“The scent of narcissus, clean running water over mossy stones, the wind gently blowing through green leaves”
TO SEE A FLOWER
“Delicate spring flowers (hyacinth, daffodils, jonquils & crocuses), green shoots, wet dirt & a bit of moss.”
“Wild Pansy is actually the smell of wild violets growing in the forest – very crisp, grassy & casual.”
“Blended from CB Violet Empress, Elemi, Violet Leaf Absolute, Rosewood, Mahogany,
and Russian Leather. Violet EMPIRE is an unusual yet very elegant perfume.
The violet scent perpetually peeps out from behind a shining green veil.”
M4 A ROOM WITH A VIEW
“This perfume captures the scent of the hills above Florence – the vineyards, the wild grass,
the finocchio, the hot dusty Florentine earth. And of course a torrent of Violets…”
I bought this clover perfume from a little Farmacia in Madrid when I was traveling there with my Grampa.
I’m cursing myself for not buying every bottle they had now, since it seems to be impossible to find now!
If you happen to come across this one ever, won’t you grab some for me pretty please? I miss it so.
I think it’s a very simple perfume – something a young girl would wear. A little coltish doe-child, all
long limbs and freckles on her knees. A sapling bending in a spring gale, laughing and laughing.
“Trebol is Spanish for clover, and at first the impression is of a light floral, a meadow of spring flowers.
The dry down is something quite different, an altogether headier blend of freesia, narcissus and jasmine,
long lasting and true. This is reputedly made to the original 1906 formulation, and displays an old-fashioned
craft in its surprising subtlety and balance. A good find at a very reasonable price, and charmingly packaged too.”
I’m obsessed with Ortigia’s packaging: it really is just flawless, and very dangerous, since it makes me want
to buy it all. “Florio is the scent of Sicilian spring flowers, a remarkable bouquet of Bougainvillea, Narcissus
and Passiflora.” Intriguing. I don’t think I’ve ever smelled a Bougainvillea perfumes, or really noticed that ours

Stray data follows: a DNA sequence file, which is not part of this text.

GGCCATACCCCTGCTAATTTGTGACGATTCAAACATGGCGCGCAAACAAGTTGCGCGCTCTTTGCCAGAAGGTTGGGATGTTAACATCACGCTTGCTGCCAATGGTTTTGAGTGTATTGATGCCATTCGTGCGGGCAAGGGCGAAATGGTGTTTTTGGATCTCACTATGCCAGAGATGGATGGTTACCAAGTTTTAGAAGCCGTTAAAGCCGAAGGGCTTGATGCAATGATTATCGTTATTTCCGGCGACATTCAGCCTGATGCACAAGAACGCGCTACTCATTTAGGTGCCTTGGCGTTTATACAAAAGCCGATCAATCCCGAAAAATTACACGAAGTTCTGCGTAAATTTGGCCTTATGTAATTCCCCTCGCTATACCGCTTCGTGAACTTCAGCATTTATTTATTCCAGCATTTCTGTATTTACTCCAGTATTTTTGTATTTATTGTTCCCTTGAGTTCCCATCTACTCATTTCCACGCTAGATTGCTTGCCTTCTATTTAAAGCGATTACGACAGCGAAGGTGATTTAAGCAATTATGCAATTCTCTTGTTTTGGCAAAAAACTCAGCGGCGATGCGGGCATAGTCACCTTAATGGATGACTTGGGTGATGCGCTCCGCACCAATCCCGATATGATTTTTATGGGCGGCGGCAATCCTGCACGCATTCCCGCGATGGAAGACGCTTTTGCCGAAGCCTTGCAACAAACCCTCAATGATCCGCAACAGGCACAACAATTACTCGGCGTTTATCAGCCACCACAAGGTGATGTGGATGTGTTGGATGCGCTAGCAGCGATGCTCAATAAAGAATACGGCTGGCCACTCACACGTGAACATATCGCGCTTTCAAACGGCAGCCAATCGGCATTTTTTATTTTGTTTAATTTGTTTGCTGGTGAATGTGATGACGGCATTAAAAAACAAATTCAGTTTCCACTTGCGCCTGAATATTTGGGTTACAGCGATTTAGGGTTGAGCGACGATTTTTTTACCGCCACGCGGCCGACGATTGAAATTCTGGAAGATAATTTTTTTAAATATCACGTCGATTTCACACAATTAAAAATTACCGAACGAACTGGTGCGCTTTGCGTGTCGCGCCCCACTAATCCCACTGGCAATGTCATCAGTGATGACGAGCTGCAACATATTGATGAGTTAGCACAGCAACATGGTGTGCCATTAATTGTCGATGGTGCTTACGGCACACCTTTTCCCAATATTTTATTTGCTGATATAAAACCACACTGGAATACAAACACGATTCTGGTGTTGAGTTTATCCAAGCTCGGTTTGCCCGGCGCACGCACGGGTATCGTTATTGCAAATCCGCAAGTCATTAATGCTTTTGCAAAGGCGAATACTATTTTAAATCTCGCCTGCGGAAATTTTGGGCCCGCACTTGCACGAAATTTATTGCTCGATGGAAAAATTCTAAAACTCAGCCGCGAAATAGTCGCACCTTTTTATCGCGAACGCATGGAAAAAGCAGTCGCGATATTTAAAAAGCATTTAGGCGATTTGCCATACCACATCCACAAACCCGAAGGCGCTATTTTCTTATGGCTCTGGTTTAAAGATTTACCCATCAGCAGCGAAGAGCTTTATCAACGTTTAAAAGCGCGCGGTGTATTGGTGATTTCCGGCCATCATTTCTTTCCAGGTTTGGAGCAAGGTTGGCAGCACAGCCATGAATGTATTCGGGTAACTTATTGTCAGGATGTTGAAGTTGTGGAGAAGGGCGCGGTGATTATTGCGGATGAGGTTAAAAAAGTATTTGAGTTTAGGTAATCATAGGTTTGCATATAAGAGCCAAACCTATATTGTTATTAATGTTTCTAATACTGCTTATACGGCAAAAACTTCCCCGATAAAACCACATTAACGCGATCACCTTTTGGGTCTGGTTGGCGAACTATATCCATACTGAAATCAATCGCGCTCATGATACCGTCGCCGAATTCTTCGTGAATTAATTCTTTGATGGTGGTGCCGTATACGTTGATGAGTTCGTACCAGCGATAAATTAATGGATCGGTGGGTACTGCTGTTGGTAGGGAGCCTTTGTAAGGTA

had a scent. Passionflowers have a nice aroma, though. I do love paperwhites too, even though they drive me
crazy after awhile. Those and hyacinths – so heady, so powerful! Little flowers pack heavy punches.
I did relent and get this Fico d’India from Tail of the Yak in Berkeley, thinking it was a fig scent. I adore fig
perfumes, and it didn’t occur to me that this wasn’t one. Fico d’India is a prickly pear cactus! Indian Fig! Ha,
joke’s on this Texas girl – particularly as the things grow here like especially naughty weeds! Still good.
“A cactus which grows abundantly in Sicily, Fico d’India
is know to contain healing elements in its juice. A dry, almost
velvety scent, which mirrors the plant: dusky pale green with
explosions of remarkable orange flowers.”
It’s strange, but somewhere along the way, spring wooed me away from autumn,
which had been my favorite season for as long as I can remember. I guess it
happened when I found myself with a real garden, with a place where I could
plunge my hands into the earth, plants seeds and watch them grow year after year.
Springtime is renewal, hope, and the pleasure of seeing new things sprout up and
bloom – little surprises every day. This is only the beginning, verdant and lush.
Here’s a spring song that I’ve had stuck in my head every day for a month:
(I can’t stop listening to this whole album – Grimes is super magic!)
Grimes – Genesis
More musings on seasons and scents:
WINTER SOLSTICE – MESSE DE MINUIT